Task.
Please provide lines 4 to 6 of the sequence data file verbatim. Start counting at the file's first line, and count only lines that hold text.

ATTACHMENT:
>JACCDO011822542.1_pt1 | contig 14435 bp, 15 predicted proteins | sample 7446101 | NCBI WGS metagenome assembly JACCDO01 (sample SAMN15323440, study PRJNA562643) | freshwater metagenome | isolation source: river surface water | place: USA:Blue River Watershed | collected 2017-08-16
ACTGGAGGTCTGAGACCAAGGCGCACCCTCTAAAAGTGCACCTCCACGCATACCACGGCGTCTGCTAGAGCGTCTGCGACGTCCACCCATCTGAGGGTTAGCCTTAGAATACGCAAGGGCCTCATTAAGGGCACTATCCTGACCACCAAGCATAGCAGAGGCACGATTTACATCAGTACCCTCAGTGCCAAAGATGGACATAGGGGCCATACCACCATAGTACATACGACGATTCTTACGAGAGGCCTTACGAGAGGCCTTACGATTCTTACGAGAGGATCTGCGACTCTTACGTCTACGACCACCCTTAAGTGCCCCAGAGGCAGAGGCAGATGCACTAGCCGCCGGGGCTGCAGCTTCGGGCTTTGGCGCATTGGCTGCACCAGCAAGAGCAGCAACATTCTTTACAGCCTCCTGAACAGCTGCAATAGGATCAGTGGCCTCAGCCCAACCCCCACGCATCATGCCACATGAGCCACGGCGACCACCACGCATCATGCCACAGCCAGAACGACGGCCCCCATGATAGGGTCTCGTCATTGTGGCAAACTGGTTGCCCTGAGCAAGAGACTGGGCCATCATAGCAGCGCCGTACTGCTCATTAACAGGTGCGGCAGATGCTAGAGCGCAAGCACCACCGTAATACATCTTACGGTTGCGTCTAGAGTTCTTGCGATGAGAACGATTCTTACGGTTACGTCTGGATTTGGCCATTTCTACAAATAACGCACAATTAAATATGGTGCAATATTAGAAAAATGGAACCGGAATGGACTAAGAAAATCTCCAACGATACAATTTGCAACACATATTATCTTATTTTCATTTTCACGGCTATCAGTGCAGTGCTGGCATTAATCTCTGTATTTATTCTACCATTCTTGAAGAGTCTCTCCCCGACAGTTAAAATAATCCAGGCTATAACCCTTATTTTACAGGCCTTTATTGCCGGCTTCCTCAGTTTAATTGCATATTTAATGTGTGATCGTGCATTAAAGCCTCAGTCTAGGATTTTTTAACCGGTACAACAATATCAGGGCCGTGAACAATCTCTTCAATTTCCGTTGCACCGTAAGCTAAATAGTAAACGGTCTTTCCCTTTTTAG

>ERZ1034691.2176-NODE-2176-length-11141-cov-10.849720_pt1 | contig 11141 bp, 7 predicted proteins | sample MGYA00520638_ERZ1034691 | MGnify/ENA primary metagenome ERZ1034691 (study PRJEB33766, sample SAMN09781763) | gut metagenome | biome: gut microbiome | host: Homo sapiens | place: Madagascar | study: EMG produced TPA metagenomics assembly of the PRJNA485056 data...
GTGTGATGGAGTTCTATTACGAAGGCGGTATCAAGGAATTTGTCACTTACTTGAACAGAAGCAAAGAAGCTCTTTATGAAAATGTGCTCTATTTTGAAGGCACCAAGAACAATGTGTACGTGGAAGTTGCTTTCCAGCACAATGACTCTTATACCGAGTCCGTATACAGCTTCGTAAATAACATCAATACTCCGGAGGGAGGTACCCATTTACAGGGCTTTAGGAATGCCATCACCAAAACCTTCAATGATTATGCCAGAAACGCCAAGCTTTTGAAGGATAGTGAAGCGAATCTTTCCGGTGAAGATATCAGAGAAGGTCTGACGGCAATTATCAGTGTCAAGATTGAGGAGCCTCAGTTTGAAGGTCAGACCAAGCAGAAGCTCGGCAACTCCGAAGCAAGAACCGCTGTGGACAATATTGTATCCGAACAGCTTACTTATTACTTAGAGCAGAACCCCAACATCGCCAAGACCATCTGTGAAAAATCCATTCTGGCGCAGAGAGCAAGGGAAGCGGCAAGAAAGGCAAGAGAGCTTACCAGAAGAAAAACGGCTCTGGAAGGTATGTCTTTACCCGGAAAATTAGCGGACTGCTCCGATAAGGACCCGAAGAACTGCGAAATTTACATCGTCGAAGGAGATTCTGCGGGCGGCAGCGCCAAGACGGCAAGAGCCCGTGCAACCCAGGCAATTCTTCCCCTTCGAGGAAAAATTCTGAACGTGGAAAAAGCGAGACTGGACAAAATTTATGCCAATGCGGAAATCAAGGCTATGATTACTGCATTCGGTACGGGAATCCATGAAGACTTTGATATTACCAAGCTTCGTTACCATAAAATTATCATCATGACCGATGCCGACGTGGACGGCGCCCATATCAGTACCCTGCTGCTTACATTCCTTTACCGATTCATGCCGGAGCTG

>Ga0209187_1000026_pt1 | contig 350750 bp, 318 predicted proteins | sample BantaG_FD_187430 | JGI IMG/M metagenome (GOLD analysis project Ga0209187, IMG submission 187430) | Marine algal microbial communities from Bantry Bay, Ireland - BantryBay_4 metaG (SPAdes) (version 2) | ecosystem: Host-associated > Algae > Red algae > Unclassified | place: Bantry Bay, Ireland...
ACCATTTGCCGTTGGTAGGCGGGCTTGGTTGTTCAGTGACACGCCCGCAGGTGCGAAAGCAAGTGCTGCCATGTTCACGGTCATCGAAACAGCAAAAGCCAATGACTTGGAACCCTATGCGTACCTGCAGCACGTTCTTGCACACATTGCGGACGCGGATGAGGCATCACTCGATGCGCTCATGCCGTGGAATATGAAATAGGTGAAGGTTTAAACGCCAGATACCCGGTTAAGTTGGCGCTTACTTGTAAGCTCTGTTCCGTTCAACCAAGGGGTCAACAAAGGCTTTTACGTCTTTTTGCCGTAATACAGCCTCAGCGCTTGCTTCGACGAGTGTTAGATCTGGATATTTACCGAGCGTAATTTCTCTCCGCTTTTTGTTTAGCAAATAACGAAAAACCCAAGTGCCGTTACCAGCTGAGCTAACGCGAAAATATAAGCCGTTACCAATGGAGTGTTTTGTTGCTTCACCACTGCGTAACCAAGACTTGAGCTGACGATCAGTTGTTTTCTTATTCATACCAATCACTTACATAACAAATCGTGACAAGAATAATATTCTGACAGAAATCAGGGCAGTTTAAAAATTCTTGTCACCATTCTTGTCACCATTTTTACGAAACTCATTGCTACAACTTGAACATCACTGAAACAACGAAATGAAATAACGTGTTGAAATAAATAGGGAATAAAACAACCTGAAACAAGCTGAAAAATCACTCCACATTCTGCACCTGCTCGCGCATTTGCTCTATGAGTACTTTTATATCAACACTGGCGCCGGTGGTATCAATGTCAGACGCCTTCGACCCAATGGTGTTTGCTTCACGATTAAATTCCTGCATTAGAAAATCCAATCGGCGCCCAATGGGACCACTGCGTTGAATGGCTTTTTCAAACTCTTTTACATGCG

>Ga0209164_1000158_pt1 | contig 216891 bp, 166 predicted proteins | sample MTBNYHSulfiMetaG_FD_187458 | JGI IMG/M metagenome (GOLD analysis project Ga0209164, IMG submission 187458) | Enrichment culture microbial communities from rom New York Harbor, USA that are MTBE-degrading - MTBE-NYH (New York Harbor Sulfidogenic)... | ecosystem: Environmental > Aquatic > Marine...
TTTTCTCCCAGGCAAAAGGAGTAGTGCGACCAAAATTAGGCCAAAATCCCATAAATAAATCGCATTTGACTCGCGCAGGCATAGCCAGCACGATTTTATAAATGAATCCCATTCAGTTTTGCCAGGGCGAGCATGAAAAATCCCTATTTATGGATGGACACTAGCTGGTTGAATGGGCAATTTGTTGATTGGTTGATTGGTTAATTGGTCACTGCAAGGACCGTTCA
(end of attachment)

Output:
GTGTGATGGAGTTCTATTACGAAGGCGGTATCAAGGAATTTGTCACTTACTTGAACAGAAGCAAAGAAGCTCTTTATGAAAATGTGCTCTATTTTGAAGGCACCAAGAACAATGTGTACGTGGAAGTTGCTTTCCAGCACAATGACTCTTATACCGAGTCCGTATACAGCTTCGTAAATAACATCAATACTCCGGAGGGAGGTACCCATTTACAGGGCTTTAGGAATGCCATCACCAAAACCTTCAATGATTATGCCAGAAACGCCAAGCTTTTGAAGGATAGTGAAGCGAATCTTTCCGGTGAAGATATCAGAGAAGGTCTGACGGCAATTATCAGTGTCAAGATTGAGGAGCCTCAGTTTGAAGGTCAGACCAAGCAGAAGCTCGGCAACTCCGAAGCAAGAACCGCTGTGGACAATATTGTATCCGAACAGCTTACTTATTACTTAGAGCAGAACCCCAACATCGCCAAGACCATCTGTGAAAAATCCATTCTGGCGCAGAGAGCAAGGGAAGCGGCAAGAAAGGCAAGAGAGCTTACCAGAAGAAAAACGGCTCTGGAAGGTATGTCTTTACCCGGAAAATTAGCGGACTGCTCCGATAAGGACCCGAAGAACTGCGAAATTTACATCGTCGAAGGAGATTCTGCGGGCGGCAGCGCCAAGACGGCAAGAGCCCGTGCAACCCAGGCAATTCTTCCCCTTCGAGGAAAAATTCTGAACGTGGAAAAAGCGAGACTGGACAAAATTTATGCCAATGCGGAAATCAAGGCTATGATTACTGCATTCGGTACGGGAATCCATGAAGACTTTGATATTACCAAGCTTCGTTACCATAAAATTATCATCATGACCGATGCCGACGTGGACGGCGCCCATATCAGTACCCTGCTGCTTACATTCCTTTACCGATTCATGCCGGAGCTG

>Ga0209187_1000026_pt1 | contig 350750 bp, 318 predicted proteins | sample BantaG_FD_187430 | JGI IMG/M metagenome (GOLD analysis project Ga0209187, IMG submission 187430) | Marine algal microbial communities from Bantry Bay, Ireland - BantryBay_4 metaG (SPAdes) (version 2) | ecosystem: Host-associated > Algae > Red algae > Unclassified | place: Bantry Bay, Ireland...
ACCATTTGCCGTTGGTAGGCGGGCTTGGTTGTTCAGTGACACGCCCGCAGGTGCGAAAGCAAGTGCTGCCATGTTCACGGTCATCGAAACAGCAAAAGCCAATGACTTGGAACCCTATGCGTACCTGCAGCACGTTCTTGCACACATTGCGGACGCGGATGAGGCATCACTCGATGCGCTCATGCCGTGGAATATGAAATAGGTGAAGGTTTAAACGCCAGATACCCGGTTAAGTTGGCGCTTACTTGTAAGCTCTGTTCCGTTCAACCAAGGGGTCAACAAAGGCTTTTACGTCTTTTTGCCGTAATACAGCCTCAGCGCTTGCTTCGACGAGTGTTAGATCTGGATATTTACCGAGCGTAATTTCTCTCCGCTTTTTGTTTAGCAAATAACGAAAAACCCAAGTGCCGTTACCAGCTGAGCTAACGCGAAAATATAAGCCGTTACCAATGGAGTGTTTTGTTGCTTCACCACTGCGTAACCAAGACTTGAGCTGACGATCAGTTGTTTTCTTATTCATACCAATCACTTACATAACAAATCGTGACAAGAATAATATTCTGACAGAAATCAGGGCAGTTTAAAAATTCTTGTCACCATTCTTGTCACCATTTTTACGAAACTCATTGCTACAACTTGAACATCACTGAAACAACGAAATGAAATAACGTGTTGAAATAAATAGGGAATAAAACAACCTGAAACAAGCTGAAAAATCACTCCACATTCTGCACCTGCTCGCGCATTTGCTCTATGAGTACTTTTATATCAACACTGGCGCCGGTGGTATCAATGTCAGACGCCTTCGACCCAATGGTGTTTGCTTCACGATTAAATTCCTGCATTAGAAAATCCAATCGGCGCCCAATGGGACCACTGCGTTGAATGGCTTTTTCAAACTCTTTTACATGCG